The will is the center of the estate plan. It will require naming a person, typically a spouse, to be the executor: the person in charge of administering the estate. If the physician is not married, a trusted relative or friend can be named. There should also be a second person named, in case the first is unable to serve.

If the physician owns their practice, the estate plan should be augmented with a business succession plan. The will’s executor may need to oversee decisions regarding the sale of the practice. A trusted friend with no business acumen or knowledge of how a medical practice works may not be the best executor. These are all important considerations. Special considerations apply when the “business” is a professional practice, so do not make any moves without expert estate planning assistance.

The will only controls assets in the individual’s name. Assets owned jointly, or those with a beneficiary designation, are not governed by the will.

Without a will, the entire estate may need to go through probate, which is a lengthy and expensive process. For one family, their father’s lack of a will and secrecy took 18 months and cost $30,000 in legal fees for the estate to be settled.

Trusts are an option for protecting assets. By placing assets in trust, they are protected from creditors and provide control in complex family situations. The goal is to create a trust and fund it before any legal actions occur. Transferring assets after a lawsuit has begun or after a creditor has attached an asset could lead to a physician being charged with fraudulent conveyance—where assets are transferred for the sole purpose of avoiding paying creditors.

Estate planning is never a one-and-done event. If a doctor starts a family limited partnership to transfer wealth to the next generation but neglects to properly maintain the partnership, some or all of the funds may be vulnerable.

An estate plan needs to be reviewed every few years and certainly every time a major life event occurs, including marriage, divorce, birth, death, relocation, or a significant change in wealth.

When consulting with an experienced estate planning attorney, a doctor should ask about the potential benefits of revocable living trust planning to avoid probate, maintain privacy and streamline the administration of the estate upon incapacity or at death.

Reference: Medical Economics (Feb. 22, 2022) “Physicians, get your estate in order or the court will do it instead”

Can You Set Up a Trust After Death?

If you want the power of a trust without the work of maintaining it, a testamentary trust may be the right solution for your estate plan. Estate planning attorneys rely on many trusts, but two categories are most common: inter vivos trusts, trusts set up during your lifetime to offer the most flexibility, and testamentary trusts, as described in the article “Trusts can be created after death” from The News-Enterprise.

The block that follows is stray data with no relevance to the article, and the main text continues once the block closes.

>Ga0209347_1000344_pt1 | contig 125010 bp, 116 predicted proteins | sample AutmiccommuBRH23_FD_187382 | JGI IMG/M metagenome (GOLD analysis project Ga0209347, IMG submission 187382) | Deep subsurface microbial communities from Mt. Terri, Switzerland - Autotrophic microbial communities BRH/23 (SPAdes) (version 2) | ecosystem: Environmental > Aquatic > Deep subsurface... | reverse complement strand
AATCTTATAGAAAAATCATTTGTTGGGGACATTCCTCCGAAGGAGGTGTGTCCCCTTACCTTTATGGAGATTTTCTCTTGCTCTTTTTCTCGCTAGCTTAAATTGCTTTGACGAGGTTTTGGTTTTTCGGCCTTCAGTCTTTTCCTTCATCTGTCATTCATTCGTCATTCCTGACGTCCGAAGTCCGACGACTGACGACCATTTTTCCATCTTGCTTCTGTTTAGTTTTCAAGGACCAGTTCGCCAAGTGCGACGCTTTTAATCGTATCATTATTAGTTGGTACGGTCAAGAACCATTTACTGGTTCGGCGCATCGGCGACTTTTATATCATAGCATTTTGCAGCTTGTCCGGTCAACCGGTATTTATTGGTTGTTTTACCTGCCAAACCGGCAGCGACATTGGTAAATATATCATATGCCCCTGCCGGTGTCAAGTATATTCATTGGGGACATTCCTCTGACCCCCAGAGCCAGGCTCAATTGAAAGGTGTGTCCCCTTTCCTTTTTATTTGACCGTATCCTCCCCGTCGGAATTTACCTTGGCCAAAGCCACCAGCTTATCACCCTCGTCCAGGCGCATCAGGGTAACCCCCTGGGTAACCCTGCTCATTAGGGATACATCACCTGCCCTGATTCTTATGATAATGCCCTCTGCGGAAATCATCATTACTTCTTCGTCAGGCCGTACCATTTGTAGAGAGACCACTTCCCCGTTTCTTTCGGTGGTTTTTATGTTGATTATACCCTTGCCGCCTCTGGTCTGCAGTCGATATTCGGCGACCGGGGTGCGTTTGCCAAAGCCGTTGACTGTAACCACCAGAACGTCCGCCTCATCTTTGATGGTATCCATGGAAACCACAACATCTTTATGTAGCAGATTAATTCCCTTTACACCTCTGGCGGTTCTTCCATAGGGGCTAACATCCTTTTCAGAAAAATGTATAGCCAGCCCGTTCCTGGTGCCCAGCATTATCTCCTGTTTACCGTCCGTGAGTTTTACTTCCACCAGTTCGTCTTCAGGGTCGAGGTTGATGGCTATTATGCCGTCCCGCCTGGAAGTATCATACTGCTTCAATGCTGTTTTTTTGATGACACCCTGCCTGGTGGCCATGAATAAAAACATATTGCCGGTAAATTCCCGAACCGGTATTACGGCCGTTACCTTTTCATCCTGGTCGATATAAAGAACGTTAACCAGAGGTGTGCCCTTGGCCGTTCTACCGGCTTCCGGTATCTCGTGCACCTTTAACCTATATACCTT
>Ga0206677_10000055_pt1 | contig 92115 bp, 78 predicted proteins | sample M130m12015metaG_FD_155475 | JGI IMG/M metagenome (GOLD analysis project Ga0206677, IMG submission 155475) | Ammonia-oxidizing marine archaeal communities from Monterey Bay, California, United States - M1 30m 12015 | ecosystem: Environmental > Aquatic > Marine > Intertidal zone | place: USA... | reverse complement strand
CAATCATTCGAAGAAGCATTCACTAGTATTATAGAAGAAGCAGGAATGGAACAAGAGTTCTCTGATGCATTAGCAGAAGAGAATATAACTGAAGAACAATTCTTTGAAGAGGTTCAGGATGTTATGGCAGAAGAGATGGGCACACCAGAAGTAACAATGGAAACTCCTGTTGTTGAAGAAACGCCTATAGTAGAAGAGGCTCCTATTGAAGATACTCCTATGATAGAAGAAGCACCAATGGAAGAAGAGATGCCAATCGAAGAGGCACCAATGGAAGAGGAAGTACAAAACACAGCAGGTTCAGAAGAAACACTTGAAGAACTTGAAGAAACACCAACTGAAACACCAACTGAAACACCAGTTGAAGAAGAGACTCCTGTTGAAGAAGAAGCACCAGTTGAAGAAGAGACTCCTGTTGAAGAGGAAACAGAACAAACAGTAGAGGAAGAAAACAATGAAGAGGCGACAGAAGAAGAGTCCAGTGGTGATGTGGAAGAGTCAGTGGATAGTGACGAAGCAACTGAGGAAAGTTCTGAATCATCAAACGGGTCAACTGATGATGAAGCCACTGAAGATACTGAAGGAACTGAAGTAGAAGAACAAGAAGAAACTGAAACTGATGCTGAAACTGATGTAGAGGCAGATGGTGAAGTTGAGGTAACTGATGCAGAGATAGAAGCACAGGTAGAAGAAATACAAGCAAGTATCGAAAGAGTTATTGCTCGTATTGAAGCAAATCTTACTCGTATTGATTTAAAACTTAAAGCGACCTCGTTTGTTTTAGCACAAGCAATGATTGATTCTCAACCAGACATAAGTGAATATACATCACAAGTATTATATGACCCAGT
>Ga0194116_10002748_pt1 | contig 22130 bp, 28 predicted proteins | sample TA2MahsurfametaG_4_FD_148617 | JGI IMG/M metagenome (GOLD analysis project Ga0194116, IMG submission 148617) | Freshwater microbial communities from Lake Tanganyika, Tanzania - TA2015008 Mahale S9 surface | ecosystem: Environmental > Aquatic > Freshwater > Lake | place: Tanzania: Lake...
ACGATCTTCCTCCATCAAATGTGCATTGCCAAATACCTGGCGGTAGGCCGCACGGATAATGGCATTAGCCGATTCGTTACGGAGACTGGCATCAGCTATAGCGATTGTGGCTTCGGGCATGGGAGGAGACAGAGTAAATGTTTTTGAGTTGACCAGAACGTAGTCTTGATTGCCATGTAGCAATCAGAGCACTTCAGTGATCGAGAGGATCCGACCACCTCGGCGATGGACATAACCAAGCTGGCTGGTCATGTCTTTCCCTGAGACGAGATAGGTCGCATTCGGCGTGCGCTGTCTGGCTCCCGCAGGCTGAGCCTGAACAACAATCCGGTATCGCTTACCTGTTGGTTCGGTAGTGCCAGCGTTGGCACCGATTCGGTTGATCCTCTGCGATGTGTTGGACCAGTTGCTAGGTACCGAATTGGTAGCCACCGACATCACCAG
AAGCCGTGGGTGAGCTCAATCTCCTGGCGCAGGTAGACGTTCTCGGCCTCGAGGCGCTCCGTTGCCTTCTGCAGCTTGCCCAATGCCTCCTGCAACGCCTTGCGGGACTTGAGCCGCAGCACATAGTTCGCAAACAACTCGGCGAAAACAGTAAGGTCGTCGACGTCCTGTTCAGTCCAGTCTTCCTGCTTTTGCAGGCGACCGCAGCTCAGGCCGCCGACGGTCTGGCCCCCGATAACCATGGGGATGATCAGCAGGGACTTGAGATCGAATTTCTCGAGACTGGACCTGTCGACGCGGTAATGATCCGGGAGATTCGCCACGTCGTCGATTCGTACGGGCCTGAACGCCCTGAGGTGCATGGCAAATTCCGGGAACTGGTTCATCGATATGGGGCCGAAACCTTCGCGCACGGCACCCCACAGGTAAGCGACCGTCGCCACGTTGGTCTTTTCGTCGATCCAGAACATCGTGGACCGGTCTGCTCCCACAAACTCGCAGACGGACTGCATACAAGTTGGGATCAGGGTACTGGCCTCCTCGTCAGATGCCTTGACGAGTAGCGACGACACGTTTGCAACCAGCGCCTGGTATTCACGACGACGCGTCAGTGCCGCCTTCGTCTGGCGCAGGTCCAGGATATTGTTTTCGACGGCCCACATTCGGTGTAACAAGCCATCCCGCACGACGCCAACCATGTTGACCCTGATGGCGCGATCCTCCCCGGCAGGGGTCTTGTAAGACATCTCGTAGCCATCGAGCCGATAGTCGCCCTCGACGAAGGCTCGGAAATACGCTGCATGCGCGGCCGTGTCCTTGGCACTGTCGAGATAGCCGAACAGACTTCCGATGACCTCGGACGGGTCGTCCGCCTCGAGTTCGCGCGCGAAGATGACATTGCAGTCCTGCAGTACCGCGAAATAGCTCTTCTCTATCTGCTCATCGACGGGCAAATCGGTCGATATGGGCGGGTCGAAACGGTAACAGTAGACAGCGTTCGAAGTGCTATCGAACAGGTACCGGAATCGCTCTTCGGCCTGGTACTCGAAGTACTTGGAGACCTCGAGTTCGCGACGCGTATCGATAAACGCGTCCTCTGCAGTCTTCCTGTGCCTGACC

For an inter vivos trust, the grantor (the person making the trust) places property into the trust. These assets are thereby removed from the probate estate and pass directly to beneficiaries. Placing property into the trust requires having assets retitled and some trusts pay taxes. Not everyone wants to do the work. However, it is not onerous unless the estate is large, in which case an estate planning attorney can manage the details.

The testamentary trust is quite simple. The terms and directions for the trust are the same as in inter vivos trust but are inside the last will and testament. There is no separate trust document. The trust is located within the will.

The costs of creating a testamentary trust are lower, since the trust does not exist until the person dies. Your executor is responsible for transferring assets into the trust. Many wills contain “trigger” trusts, which only become effective if pre-determined circumstances of the beneficiary occur to trigger the trust. If a beneficiary becomes disabled, for instance, the provisions become active.

There are some disadvantages to be aware of, which your estate planning attorney can explain if they pertain to your situation.

Testamentary trusts must by their nature go through probate before they are created. People use trusts to protect their privacy. However, a testamentary trust becomes part of the public record as part of the probate estate. With a testamentary trust, trust documents are private during your life and after you have died.

If dependents require funds from the trust because they are disabled or dependent, they must wait until the grantor dies and probate is completed, since the trust does not exist until after probate. As most people know, probate does not always occur in a timely manner.

Other issues: some life insurance companies may not permit a testamentary trust to be a beneficiary. The trust may only be funded with assets left after creditors have been paid. If there is a home to be sold, assets may not be available for a year or more.